From Totems to Turquoise
copyright 2004
All rights reserved.
The MagaZine
TotallyCool.net
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Editor-In-Chief:
Laurie S. Schechter
"World's First Vogue Style Editor"
ToTaLLy CoOL
Stay Tuned. On the road
... to the next journey.
Section 1:
Features
Fashion
Culture
History
Totally Cool
The Magazine
outtakes and misc.
Editorial Music Credit:
Le Monde
Thievery Connection
THE W
A Magazine Alive
Richard Renda
Editor-at-Work
"The Official Editorial Authority"
Art as a method of documenting and writing history. The stories of what is written on the art.
Headdress Frontlet with Bear holding fish. Wood, abalone shell, and paint. 1880-1900.
Artist unknown.
photo image by Lensman Richard Renda.
Waiting on a Sunny Day. Up close and personal. Image by Richard david Renda
(above) photograph by David Weissner;
(below) by Richard Renda
The Rehearsal. The Lindenhurst Choir doing a Summer Medley.
Home
A Day At The Museum
Chilkat Blanket - named for a northern Tlingit Village
are the most spectacular and technically challenging
Native Textiles. This blanket's elaborate design was
first painted onto a wood pattern board then translated
by the weaver into a four color textile. Made from
mountain goat wool twisted around a core of cedar
bark fibers, such blankets are worn over the shoulders
and the fringe sways hypnotically when the wearer
performs a ceremonial dance
A Story Within A Story.
The Native Indians of North America possessed their own way of documenting what happens in Life and also
they have their own way of documenting their emotions and what they feel. It is in their art and their jewelry. If you
look at the creations you learn you are not only looking at beautiful and mystifying items -- but that the Artwork on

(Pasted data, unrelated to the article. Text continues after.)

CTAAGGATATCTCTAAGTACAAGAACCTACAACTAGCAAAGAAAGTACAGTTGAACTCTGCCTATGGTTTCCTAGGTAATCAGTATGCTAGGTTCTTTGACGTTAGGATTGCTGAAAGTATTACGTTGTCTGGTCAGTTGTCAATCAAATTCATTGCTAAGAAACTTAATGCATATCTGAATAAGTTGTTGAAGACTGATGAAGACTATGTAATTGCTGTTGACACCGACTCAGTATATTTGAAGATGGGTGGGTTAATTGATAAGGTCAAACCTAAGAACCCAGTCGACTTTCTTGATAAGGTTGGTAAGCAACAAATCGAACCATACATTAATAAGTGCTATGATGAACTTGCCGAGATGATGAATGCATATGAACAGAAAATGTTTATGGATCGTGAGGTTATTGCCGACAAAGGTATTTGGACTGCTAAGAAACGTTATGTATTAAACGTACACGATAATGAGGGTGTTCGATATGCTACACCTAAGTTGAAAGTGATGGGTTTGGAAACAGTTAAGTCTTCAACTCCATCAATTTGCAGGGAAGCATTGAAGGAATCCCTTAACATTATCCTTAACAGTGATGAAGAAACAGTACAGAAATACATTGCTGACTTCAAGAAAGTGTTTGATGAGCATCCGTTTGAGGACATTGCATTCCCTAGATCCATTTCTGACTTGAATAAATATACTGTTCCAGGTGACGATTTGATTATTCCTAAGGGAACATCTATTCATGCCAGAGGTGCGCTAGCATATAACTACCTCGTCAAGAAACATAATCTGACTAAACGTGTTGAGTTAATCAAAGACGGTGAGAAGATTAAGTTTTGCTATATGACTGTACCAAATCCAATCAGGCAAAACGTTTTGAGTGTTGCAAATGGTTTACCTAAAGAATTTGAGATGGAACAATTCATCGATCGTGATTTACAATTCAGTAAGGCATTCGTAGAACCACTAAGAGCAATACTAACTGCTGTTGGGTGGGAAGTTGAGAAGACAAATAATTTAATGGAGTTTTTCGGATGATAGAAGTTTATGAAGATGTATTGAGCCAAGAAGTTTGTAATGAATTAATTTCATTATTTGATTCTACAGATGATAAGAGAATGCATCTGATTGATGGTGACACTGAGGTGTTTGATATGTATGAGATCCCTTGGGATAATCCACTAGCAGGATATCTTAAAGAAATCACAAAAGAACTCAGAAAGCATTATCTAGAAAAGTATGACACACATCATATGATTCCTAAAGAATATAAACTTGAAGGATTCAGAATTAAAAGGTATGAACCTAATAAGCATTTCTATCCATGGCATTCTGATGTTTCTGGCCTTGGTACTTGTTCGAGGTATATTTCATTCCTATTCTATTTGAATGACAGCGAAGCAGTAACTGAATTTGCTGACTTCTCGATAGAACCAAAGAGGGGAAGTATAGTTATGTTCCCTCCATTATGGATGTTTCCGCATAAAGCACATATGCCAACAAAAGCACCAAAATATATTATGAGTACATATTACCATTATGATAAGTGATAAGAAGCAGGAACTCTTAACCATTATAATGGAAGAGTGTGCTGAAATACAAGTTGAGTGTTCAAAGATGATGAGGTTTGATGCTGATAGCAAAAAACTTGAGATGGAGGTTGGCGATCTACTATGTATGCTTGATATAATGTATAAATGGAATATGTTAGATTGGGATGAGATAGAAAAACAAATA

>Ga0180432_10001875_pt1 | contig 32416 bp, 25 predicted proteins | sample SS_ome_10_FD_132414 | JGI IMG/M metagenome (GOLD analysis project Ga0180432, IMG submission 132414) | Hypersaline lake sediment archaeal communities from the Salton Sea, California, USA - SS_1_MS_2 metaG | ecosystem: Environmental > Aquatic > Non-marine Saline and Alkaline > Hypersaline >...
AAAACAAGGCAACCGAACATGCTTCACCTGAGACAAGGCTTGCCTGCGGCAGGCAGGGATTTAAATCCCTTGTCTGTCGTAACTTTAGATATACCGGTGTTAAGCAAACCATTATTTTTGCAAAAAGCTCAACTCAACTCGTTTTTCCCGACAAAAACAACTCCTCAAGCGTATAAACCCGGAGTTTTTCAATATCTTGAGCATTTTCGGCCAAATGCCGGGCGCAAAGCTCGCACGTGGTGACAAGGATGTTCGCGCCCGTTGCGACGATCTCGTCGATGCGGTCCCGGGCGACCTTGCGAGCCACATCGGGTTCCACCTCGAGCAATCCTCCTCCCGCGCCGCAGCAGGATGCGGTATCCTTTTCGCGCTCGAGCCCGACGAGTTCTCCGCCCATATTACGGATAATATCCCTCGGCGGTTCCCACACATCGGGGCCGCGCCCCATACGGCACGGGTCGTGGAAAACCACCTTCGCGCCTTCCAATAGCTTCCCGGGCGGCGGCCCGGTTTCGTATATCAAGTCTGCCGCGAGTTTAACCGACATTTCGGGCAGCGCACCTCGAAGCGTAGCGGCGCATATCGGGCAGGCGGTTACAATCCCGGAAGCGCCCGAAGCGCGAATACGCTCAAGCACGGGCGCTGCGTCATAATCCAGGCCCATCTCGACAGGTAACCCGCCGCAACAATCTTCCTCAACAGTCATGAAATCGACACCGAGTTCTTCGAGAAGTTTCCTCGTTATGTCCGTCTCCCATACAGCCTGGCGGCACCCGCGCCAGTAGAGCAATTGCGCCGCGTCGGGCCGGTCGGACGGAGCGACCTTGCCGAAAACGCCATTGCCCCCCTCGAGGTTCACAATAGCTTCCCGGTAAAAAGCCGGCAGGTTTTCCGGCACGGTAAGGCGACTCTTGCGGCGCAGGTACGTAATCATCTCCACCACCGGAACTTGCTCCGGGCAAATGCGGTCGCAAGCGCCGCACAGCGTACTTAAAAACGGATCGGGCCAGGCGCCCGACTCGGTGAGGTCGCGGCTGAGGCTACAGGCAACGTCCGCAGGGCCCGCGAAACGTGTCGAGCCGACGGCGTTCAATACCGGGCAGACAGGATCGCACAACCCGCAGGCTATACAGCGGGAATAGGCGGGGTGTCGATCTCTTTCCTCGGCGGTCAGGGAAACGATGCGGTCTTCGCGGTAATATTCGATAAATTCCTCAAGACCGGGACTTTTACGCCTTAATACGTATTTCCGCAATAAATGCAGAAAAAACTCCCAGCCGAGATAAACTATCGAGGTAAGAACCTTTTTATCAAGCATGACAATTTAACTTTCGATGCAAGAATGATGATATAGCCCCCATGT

each piece tells some story relevant to their life. Example: look at the silver cuff below. It is a beautiful piece of
jewelry with some images on it. In fact the images tell a story of an event. There you see a group of men traveling
down a river in a canoe. The story within a story. The story of a piece jewelry and the story carved on the jewelry.
It reflects the daily happenings of human life. So each piece of art tells a story. Like the story of a bear trying to
find food and trying to catch a fish ... how do you tell that story ?
Canoeing Bracelet - Hunting for food. Made of
Silver and Garnet by Christopher Cook. At the
American Museum of Natural History in New York
City on Central Park West between 77th and 81st
Street. www.AMNH.org
Mask Pendant. Kevin Cranmer's contemporary
pendants reproduce masks in miniature form.
Cranmer Kwakwaka'wakw carver who also
carves totem poles said "I just thought one day
it would be neat to try something small,
something you can wear.
Based on Kiva mural paintings ... Silver Mural by Michael Kabotie (Hopi).
Spider Woman
Bracelet by
Preston
Monongye
(Hopi), inlay by
Lee Yazee
(Navajo) and
Lynn Tanner.
Spider Woman is said to live on top of Spider Rock in
Caynon de Chelly. One story describes Spider Woman
lowering a cord of silk to rescue a young Navajo man
from attackers.
Other stories
describe her
catching and
devouring
children who
misbehave.
Shooting Star Concho Belt by Jessie
Monongya. Turquoise, sugilite, lapis
lazuli, coral, shell, gold, and silver.
Spider Pin. Unkown artist (Navajo) 1900. Silver, turquoise.
Gold carved
Dogfish
Keepsake
Box
On a Bolo Tie
(left) - a story
within a story.
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